To repair your drywall you’ll need some basic tools, plus a couple of items the average DIYer might not have in their toolbox. The key tool is a wide, flexible, flat trowel for laying on and smoothing out the drywall compound. You’ll also need—obviously enough—some drywall compound, which you can buy ready-made or as a dry powder you mix yourself. Finally, you’ll need a roll of drywall tape, some drywall screws, and various grits of fine sandpaper to smooth out the finish.
You can fill minor dents with a layer or two of drywall compound or “spackling.” Simply trowel on to fill the hole, then use a cleaned edge of the trowel to remove any excess. Once the compound has dried—check the packaging for set times—sand to a smooth finish and paint over your patch. (See also “Finishing touches,” the slide at the end of this gallery.)
Settling or poor installation can sometimes cause drywall screwheads to “pop” through your finished surface. If this happens, use a utility knife to clear out the screwhead. They’re almost always a Philips, a.k.a. star, screw head. Use a screwdriver to twist the screw a half-turn into place, trying not to tear through the drywall paper. Patch and paint the over the recessed head.
For larger holes, you’ll want to remove a square section around the hole and replace that with a piece of drywall. When opening the hole, make sure there are no wires or plumbing lines behind where you’re cutting. If so, use only shallow cuts into the drywall with your utility knife.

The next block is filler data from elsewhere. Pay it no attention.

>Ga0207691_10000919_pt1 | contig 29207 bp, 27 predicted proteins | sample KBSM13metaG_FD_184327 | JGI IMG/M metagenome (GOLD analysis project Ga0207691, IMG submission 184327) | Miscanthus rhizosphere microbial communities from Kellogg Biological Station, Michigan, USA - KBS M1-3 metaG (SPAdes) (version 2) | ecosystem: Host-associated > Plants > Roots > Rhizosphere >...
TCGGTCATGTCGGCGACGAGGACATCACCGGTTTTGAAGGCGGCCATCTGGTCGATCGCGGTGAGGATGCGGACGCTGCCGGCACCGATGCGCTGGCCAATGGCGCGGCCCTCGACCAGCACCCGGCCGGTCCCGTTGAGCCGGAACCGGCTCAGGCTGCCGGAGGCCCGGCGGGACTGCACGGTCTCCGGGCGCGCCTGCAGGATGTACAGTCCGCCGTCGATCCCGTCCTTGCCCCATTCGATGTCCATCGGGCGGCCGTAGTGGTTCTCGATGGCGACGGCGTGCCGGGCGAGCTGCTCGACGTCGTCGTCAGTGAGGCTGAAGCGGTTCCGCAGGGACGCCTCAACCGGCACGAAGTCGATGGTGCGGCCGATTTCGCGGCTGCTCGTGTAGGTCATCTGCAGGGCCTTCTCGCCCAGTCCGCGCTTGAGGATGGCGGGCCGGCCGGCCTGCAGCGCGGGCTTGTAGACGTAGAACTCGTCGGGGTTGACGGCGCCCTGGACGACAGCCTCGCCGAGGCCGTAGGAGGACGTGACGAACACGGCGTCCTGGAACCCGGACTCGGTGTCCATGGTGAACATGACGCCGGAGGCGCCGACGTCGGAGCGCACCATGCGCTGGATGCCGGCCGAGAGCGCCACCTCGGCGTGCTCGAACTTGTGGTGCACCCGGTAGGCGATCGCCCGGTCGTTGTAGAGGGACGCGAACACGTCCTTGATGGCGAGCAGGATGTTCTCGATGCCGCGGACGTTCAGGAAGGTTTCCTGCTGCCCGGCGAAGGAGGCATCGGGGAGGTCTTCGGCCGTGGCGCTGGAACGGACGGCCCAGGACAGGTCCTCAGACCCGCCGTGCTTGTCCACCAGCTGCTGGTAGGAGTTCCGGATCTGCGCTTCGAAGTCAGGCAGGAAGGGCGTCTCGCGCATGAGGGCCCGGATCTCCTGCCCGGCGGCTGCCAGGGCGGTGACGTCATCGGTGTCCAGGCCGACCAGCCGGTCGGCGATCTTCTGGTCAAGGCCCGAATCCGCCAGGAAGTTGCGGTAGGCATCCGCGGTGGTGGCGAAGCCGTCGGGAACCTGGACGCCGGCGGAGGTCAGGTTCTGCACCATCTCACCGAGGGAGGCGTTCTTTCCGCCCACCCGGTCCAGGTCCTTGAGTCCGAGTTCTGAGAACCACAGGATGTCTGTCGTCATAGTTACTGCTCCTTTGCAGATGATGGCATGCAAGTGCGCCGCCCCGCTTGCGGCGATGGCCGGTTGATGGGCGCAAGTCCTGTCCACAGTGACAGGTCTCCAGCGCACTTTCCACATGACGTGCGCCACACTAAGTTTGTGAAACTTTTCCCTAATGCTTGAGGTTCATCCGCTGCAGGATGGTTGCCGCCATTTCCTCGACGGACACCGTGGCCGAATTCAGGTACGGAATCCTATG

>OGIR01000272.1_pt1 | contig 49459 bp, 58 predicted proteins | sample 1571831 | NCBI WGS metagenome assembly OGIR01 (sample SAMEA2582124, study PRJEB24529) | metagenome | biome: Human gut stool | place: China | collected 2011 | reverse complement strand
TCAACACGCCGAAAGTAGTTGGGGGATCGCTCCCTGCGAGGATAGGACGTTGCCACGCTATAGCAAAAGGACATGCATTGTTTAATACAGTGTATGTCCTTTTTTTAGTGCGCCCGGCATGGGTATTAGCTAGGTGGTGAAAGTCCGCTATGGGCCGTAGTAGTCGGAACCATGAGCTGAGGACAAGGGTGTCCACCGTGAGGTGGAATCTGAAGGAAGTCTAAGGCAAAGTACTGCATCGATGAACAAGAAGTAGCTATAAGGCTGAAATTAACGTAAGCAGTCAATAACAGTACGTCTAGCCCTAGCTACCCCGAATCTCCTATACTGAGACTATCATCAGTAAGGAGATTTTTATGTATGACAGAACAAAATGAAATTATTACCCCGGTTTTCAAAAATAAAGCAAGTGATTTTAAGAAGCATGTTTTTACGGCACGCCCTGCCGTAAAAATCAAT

Once you have your opening cut, measure the thickness of the drywall so you use the same size material for your patch. Most of the time it will be ½”-thick, but there is also ¼” and 5/8” drywall.
If you get lucky, your hole will be close enough to an existing stud that you can anchor your patch to that. More likely, you’ll need to install a strip of backer board to screw the patch into. Fit a thin strip of wood that’s a couple of inches wider than the hole behind the opening. Secure that in place with a couple of drywall screws. Sink the screwheads slightly below the surface, trying not to tear through the paper.
Measure the size of your opening and cut a square to fit in place as close in dimensions as possible. Fit your patch in place and screw it to the backer board.
Lay down a layer of drywall compound around your opening and then use the trowel to set some drywall tape into the compound. Apply a second layer for compound over the tape and allow to dry completely before applying subsequent layers.
Once the drywall compound has dried, use successively finer grits of sandpaper—the higher the number on the back of the paper, the finer the grain—to smooth out the finish. Wipe away any dust and cover up the patch with colour-matched paint.